2.5/5, pretty disappointing. I was really looking forward to this sequel, as I thought that the first book was one of the most original and interesting sf books I've read in years, a worthy successor to Iain M. Banks' early Culture novels.
I knew that Lee was up against a challenge after I rereading Ninefox, as the central relationship that made the first book so compelling wasn't going to be present in the same way (I'll be a little vague in this review to avoid spoilers). Rather than facing the issue head on, they simply avoided it, adding new characters that are generally less interesting. This also avoided clarifying what happened to the main character of the first novel, Cheris/Jedao.
If this was meant to build suspense, the strategy failed. What happened to Cheris/Jedao isn't particularly surprising, as it is hinted at by other characters. As another reviewer noted, this renders a large chunk of the novel slow and uninteresting. You just took your top player out of the game!
Worse, the "big" reveal about 3/4 of the way into the novel turns on a major hole in the plot. One of the castes in the novel is compelled to obey superior officers by what's called "formation instinct." Much of the story revolves around individuals who are more beholden to formation instinct, as well as those who lack or can nullify this instinct. In itself, that's interesting. Yet, a character who permanently frees herself of formation instinct is then later showed *multiple times* as once again following formation instinct. It makes absolutely no sense and is one of the worst plot inconsistencies I've seen in a while.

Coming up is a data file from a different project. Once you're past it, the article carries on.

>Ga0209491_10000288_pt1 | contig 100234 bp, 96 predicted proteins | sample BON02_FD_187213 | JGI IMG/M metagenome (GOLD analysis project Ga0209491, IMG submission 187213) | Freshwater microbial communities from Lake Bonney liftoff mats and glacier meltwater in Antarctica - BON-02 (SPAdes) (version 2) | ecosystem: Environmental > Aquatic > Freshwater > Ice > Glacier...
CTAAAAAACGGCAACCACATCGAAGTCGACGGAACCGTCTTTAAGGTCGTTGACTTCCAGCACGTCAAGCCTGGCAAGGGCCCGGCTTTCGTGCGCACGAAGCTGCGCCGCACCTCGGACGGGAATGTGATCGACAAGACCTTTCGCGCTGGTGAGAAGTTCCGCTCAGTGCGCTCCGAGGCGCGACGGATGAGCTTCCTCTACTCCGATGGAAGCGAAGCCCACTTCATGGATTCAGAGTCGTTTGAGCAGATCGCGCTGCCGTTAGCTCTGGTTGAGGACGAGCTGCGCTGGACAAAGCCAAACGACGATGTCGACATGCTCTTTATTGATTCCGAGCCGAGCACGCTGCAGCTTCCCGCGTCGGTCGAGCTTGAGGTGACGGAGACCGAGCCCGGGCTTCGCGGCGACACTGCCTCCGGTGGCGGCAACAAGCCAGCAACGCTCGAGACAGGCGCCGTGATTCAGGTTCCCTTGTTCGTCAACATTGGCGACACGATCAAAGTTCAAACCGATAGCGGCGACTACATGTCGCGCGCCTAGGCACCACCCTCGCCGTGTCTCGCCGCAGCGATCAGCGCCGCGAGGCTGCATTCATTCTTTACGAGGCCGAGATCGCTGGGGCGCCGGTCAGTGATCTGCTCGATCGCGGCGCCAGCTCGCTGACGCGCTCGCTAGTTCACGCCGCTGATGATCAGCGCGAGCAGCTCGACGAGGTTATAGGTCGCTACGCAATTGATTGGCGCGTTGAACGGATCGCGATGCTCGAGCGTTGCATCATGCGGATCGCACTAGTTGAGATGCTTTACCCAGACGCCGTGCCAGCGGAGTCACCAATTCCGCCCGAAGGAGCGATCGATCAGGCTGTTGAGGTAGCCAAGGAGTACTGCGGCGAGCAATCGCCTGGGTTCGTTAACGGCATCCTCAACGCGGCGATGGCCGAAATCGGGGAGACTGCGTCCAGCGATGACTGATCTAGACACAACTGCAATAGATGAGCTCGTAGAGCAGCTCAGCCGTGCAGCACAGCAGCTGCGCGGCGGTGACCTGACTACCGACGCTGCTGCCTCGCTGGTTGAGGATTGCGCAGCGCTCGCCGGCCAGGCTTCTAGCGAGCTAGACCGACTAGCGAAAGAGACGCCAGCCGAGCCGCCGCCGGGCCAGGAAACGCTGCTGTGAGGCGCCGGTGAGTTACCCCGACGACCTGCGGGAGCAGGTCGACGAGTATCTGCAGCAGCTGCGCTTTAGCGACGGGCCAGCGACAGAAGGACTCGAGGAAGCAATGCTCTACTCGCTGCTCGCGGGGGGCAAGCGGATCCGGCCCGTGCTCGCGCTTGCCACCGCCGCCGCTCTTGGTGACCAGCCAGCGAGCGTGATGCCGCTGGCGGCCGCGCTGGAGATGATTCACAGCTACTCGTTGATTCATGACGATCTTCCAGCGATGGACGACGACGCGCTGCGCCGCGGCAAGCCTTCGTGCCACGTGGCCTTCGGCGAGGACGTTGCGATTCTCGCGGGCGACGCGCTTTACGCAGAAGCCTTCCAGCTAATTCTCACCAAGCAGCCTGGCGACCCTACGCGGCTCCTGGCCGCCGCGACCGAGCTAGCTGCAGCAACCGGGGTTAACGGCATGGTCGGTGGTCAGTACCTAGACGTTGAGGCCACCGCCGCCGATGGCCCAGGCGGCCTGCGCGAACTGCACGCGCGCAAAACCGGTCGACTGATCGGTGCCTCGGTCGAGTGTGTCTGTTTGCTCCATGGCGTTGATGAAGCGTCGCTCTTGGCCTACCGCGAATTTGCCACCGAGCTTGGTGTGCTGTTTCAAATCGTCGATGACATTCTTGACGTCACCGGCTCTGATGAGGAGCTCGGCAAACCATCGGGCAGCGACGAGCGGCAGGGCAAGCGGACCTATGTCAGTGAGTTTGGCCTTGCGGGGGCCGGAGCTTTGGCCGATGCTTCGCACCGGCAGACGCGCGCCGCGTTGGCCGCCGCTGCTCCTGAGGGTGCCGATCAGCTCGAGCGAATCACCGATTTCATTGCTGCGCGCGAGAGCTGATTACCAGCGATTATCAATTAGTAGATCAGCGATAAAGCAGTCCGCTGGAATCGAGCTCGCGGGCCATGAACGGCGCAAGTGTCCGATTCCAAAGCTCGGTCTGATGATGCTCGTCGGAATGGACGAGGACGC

There are some other niggling issues: for being so effective with neologisms, some fall extremely flat. Calling ships "moths" is just silly and gets worse every time. What happened to the grand sf of tradition of creative and evocative names for ship classes (Bird of Prey, White Star, Constellation Class) or individual ships (just about any Culture ship, many from Bablylon 5)? Instead we get cindermoth, lensmoth, boxmoth, moth moth moth. The clunky "manform" and "womanform" could have been handled much more smoothly (Banks does this much better, for example) and ends up feeling more like pushing politics than being organic to the universe (which, while still political, is at least subtle!)
I hope the author can go back, understand what made the first novel great, and carry those lessons forward to future books. My two cents: the trend of ensemble casts in sf and fantasy really needs to die. I get it, Game of Thrones makes bank on HBO, but how many people just flip/skip through to Arya and Tyrion, and occasionally one of the other characters? The Perrin/Faile plotline in Wheel of Time was horrendously and hilariously gendered, stilted, and boring. And the Expanse, while superficially ensemble (the books, not the series), purposefully let only a few characters per novel have voice - even then, you run into stronger/weaker plot lines.
When you compare the A+ plotting and character development of Cheris/Jedao from the first novel to the solid B of Khiruev and Kujen, the C of Mikodez and the D- of Brezan, there's really no contest at all.